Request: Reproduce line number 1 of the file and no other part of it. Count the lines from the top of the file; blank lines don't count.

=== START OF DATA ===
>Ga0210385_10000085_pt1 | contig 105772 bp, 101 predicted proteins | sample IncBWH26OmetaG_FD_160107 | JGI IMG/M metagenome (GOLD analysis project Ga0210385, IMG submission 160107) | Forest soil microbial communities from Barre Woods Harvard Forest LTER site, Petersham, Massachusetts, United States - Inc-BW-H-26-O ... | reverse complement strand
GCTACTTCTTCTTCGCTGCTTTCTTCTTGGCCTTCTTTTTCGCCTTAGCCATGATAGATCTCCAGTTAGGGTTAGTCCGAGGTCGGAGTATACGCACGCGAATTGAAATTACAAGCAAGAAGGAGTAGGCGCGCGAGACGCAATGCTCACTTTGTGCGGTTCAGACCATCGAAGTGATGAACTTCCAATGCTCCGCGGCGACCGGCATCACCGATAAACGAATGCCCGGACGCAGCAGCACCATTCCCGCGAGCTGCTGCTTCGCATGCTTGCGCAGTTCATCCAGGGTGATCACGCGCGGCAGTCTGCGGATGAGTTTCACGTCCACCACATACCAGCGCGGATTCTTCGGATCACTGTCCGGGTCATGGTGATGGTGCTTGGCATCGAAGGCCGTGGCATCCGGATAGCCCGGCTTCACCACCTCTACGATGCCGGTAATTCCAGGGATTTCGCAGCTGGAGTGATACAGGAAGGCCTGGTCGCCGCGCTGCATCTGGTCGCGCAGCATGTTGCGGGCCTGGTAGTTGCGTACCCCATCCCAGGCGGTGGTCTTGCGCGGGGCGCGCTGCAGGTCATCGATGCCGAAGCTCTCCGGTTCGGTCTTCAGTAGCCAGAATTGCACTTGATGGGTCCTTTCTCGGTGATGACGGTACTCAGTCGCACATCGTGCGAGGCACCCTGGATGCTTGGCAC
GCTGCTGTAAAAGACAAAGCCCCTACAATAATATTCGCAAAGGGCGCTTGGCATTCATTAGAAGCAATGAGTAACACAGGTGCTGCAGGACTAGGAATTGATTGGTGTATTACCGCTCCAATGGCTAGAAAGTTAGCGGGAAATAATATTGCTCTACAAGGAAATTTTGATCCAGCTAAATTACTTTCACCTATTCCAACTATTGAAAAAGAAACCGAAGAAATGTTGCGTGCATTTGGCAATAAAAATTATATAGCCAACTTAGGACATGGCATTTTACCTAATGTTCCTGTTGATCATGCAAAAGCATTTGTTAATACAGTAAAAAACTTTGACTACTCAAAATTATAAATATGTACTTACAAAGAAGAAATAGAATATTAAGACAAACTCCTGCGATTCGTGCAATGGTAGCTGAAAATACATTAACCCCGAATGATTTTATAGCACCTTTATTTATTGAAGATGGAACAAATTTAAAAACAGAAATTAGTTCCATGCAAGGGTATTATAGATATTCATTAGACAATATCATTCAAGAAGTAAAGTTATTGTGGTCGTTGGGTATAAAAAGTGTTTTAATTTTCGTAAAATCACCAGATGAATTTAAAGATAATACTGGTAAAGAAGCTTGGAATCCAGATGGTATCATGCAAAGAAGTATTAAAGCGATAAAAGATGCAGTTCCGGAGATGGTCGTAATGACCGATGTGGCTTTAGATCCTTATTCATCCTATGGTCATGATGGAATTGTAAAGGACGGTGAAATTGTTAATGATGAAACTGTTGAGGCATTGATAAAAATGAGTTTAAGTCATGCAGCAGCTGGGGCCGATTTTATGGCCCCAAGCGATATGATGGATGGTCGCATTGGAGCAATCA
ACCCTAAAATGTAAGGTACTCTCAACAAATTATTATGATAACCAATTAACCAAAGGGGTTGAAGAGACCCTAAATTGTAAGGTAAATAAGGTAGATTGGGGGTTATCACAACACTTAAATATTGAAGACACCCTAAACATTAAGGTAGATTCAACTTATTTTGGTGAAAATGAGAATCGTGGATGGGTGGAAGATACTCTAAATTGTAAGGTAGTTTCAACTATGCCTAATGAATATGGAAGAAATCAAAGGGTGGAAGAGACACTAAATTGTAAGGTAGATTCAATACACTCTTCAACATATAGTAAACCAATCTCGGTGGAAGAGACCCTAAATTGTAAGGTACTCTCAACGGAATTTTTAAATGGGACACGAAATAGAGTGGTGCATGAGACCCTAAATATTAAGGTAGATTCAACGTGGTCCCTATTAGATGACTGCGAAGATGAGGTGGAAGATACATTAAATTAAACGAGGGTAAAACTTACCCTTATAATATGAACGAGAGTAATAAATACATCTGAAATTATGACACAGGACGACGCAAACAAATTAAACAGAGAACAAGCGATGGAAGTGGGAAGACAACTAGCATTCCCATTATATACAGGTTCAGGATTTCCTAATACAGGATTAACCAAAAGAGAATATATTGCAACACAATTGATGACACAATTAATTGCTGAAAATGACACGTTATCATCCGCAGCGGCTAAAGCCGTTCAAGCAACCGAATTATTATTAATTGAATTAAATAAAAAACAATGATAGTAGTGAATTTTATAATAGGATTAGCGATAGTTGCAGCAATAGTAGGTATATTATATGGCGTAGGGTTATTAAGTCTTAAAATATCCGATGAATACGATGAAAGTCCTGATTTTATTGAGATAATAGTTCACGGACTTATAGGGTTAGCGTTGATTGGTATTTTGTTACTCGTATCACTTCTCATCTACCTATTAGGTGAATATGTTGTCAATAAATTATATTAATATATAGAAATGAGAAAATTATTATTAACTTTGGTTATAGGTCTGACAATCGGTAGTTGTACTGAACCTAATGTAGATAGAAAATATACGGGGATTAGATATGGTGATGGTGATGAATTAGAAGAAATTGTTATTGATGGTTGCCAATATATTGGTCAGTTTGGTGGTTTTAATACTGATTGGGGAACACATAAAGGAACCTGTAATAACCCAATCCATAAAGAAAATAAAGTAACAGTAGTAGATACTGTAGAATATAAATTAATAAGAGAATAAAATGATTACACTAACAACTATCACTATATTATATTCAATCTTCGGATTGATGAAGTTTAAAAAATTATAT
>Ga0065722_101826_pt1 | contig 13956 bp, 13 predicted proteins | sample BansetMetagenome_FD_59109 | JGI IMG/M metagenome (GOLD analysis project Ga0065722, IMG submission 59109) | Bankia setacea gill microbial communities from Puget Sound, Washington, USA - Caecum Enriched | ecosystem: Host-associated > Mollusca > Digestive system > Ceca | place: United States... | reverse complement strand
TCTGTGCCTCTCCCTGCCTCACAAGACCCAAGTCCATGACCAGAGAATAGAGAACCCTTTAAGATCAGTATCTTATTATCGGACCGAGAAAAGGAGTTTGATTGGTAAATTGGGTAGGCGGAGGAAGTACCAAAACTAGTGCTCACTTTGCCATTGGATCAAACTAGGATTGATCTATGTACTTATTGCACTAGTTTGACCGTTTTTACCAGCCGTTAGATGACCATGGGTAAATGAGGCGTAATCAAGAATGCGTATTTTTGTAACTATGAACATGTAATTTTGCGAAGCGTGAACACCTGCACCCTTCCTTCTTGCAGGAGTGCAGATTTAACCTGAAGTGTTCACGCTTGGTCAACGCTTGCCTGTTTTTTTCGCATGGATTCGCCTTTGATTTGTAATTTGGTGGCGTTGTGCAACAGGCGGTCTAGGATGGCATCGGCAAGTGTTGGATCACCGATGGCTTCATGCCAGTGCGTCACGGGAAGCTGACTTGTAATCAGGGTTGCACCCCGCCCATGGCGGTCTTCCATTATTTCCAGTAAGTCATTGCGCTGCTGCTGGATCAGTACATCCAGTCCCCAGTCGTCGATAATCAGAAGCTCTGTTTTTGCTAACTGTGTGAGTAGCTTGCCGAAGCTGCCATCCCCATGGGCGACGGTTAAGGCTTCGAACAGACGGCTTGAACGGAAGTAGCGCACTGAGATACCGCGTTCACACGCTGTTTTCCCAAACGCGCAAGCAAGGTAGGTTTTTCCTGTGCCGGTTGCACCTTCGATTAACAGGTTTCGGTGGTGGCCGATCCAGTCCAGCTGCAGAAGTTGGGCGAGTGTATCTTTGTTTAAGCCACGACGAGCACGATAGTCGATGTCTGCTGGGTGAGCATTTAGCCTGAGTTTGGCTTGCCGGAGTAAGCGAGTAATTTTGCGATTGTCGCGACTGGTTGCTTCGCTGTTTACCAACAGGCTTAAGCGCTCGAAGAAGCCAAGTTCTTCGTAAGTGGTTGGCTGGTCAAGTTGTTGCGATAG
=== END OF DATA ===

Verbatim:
>Ga0210385_10000085_pt1 | contig 105772 bp, 101 predicted proteins | sample IncBWH26OmetaG_FD_160107 | JGI IMG/M metagenome (GOLD analysis project Ga0210385, IMG submission 160107) | Forest soil microbial communities from Barre Woods Harvard Forest LTER site, Petersham, Massachusetts, United States - Inc-BW-H-26-O ... | reverse complement strand